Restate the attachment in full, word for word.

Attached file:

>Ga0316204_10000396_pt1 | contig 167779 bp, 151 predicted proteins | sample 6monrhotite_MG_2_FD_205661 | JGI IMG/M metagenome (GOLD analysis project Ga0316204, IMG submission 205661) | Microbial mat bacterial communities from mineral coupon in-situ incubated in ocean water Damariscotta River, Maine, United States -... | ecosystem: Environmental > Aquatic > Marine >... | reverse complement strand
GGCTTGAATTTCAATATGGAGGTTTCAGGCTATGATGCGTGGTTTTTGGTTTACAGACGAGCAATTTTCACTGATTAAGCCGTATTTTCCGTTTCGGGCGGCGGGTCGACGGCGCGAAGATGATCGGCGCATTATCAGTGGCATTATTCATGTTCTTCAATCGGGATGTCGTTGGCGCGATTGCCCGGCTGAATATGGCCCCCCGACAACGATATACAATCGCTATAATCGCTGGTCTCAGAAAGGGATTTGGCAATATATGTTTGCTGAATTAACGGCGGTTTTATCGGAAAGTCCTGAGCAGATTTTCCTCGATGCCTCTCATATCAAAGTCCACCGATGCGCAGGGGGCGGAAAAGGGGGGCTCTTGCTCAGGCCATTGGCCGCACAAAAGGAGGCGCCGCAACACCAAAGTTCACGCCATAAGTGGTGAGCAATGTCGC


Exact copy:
>Ga0316204_10000396_pt1 | contig 167779 bp, 151 predicted proteins | sample 6monrhotite_MG_2_FD_205661 | JGI IMG/M metagenome (GOLD analysis project Ga0316204, IMG submission 205661) | Microbial mat bacterial communities from mineral coupon in-situ incubated in ocean water Damariscotta River, Maine, United States -... | ecosystem: Environmental > Aquatic > Marine >... | reverse complement strand
GGCTTGAATTTCAATATGGAGGTTTCAGGCTATGATGCGTGGTTTTTGGTTTACAGACGAGCAATTTTCACTGATTAAGCCGTATTTTCCGTTTCGGGCGGCGGGTCGACGGCGCGAAGATGATCGGCGCATTATCAGTGGCATTATTCATGTTCTTCAATCGGGATGTCGTTGGCGCGATTGCCCGGCTGAATATGGCCCCCCGACAACGATATACAATCGCTATAATCGCTGGTCTCAGAAAGGGATTTGGCAATATATGTTTGCTGAATTAACGGCGGTTTTATCGGAAAGTCCTGAGCAGATTTTCCTCGATGCCTCTCATATCAAAGTCCACCGATGCGCAGGGGGCGGAAAAGGGGGGCTCTTGCTCAGGCCATTGGCCGCACAAAAGGAGGCGCCGCAACACCAAAGTTCACGCCATAAGTGGTGAGCAATGTCGC